The Pitalkhora Caves, in the Satamala range of the Western Ghats of Maharashtra, India, are an early Buddhist site consisting of 14 rock-cut cave monuments which date back to the third century BCE, making them one of the earliest examples of rock-cut architecture in India. The cliff has fallen away dramatically since antiquity, and most of the carvings that existed on the face of the cliff fell with it. Because of its remoteness, Pitalkhora has few visitors.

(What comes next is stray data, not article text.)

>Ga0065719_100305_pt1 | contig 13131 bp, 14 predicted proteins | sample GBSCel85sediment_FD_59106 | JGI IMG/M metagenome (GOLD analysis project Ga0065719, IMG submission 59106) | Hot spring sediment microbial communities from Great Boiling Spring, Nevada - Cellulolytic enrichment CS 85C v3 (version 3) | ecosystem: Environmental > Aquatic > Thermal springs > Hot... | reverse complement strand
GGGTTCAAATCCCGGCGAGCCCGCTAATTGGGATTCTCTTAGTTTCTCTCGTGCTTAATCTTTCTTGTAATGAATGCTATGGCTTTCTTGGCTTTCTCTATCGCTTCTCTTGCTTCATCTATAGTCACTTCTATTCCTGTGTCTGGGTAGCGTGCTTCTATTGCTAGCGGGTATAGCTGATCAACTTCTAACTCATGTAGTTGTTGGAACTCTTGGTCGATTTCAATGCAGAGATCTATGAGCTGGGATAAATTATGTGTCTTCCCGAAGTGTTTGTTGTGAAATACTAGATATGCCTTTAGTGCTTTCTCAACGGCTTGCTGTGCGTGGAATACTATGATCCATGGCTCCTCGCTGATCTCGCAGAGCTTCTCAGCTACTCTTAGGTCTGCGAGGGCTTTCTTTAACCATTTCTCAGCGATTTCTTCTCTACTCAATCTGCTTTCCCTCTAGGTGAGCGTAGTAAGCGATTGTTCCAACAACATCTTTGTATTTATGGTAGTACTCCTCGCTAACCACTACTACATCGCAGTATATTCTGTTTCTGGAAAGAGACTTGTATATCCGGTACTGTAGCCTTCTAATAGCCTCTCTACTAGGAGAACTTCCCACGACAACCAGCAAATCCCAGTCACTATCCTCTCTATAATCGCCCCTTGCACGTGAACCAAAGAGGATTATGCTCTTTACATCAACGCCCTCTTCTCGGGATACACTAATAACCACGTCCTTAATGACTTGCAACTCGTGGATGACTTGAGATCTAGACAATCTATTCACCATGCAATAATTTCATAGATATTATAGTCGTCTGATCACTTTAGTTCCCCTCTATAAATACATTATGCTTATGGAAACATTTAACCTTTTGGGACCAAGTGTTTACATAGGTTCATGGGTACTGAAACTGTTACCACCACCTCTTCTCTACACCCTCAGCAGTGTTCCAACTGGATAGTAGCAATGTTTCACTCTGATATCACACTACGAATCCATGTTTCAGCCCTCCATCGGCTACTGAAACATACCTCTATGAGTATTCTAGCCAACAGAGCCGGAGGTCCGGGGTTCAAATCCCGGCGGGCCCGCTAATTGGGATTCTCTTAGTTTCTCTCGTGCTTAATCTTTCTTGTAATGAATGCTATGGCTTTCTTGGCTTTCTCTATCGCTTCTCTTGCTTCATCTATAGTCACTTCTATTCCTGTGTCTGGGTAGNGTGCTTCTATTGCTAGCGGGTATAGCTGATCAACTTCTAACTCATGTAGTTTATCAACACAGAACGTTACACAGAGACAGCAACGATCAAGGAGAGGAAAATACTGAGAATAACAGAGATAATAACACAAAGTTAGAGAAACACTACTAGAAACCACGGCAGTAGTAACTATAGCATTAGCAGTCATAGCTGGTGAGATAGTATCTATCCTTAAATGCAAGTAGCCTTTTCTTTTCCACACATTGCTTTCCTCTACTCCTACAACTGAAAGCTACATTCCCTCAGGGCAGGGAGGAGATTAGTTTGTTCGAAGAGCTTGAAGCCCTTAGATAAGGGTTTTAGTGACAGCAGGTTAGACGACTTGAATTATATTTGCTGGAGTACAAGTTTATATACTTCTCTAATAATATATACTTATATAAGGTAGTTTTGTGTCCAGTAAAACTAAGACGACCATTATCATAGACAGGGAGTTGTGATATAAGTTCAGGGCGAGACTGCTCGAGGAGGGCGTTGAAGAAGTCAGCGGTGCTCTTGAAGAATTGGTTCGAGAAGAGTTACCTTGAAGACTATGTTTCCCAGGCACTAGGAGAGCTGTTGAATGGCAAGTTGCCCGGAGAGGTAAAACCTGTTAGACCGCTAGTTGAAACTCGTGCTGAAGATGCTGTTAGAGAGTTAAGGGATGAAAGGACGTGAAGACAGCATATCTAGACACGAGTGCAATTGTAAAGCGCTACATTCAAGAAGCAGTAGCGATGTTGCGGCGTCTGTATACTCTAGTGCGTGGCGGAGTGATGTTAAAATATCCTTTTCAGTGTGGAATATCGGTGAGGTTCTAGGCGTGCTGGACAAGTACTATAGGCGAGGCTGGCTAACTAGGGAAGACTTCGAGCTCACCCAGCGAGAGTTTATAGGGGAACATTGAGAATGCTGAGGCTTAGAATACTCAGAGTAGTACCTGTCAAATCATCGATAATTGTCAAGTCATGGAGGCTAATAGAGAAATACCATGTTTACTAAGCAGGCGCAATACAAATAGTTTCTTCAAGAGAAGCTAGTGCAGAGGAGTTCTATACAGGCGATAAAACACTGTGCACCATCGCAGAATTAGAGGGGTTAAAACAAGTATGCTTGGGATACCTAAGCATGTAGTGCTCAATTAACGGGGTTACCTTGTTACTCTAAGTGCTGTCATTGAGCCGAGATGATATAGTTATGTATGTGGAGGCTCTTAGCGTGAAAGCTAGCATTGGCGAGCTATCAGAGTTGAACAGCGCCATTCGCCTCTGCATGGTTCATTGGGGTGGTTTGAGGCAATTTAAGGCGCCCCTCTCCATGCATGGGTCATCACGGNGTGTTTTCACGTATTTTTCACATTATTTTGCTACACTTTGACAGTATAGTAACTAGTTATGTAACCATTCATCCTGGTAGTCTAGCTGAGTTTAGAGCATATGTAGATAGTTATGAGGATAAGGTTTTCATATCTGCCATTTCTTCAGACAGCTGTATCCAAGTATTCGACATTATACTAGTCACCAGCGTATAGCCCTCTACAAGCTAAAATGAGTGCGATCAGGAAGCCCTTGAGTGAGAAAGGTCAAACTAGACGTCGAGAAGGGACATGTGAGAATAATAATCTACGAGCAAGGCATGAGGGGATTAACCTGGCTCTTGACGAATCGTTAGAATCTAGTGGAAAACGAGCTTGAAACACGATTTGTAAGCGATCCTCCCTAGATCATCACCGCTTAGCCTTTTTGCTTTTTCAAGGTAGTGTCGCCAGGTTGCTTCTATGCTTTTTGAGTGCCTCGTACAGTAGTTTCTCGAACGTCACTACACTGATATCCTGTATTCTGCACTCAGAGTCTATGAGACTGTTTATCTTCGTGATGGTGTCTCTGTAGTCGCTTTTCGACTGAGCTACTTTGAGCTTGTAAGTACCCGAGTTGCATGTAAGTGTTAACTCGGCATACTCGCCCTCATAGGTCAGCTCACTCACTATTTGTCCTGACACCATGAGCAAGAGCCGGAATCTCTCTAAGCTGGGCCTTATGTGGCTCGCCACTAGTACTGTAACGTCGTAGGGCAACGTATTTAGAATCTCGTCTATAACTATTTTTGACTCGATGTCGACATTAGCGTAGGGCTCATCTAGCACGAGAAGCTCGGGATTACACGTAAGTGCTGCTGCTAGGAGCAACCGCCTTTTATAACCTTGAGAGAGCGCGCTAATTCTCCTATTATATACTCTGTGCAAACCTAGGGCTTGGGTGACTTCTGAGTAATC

The caves are cut in a variety of basalt rock which weathers quickly, so many of them have crumbled and are badly damaged. Out of the 14, four are chaityas (one housing votive stupas, one apsidal and single-cell) and the rest are viharas. All the caves belong to the Hinayana period, but the paintings are of the Mahayana period. The caves are in two groups, one of 10 caves and the second of four. It is believed that Pitalkhora can be identified with Ptolemy’s “Petrigala” as well as the “Pitangalya” of Mahamayuri, a Buddhist chronicle. The inscriptions date from c. 250 BCE to the 3rd and 4th centuries CE.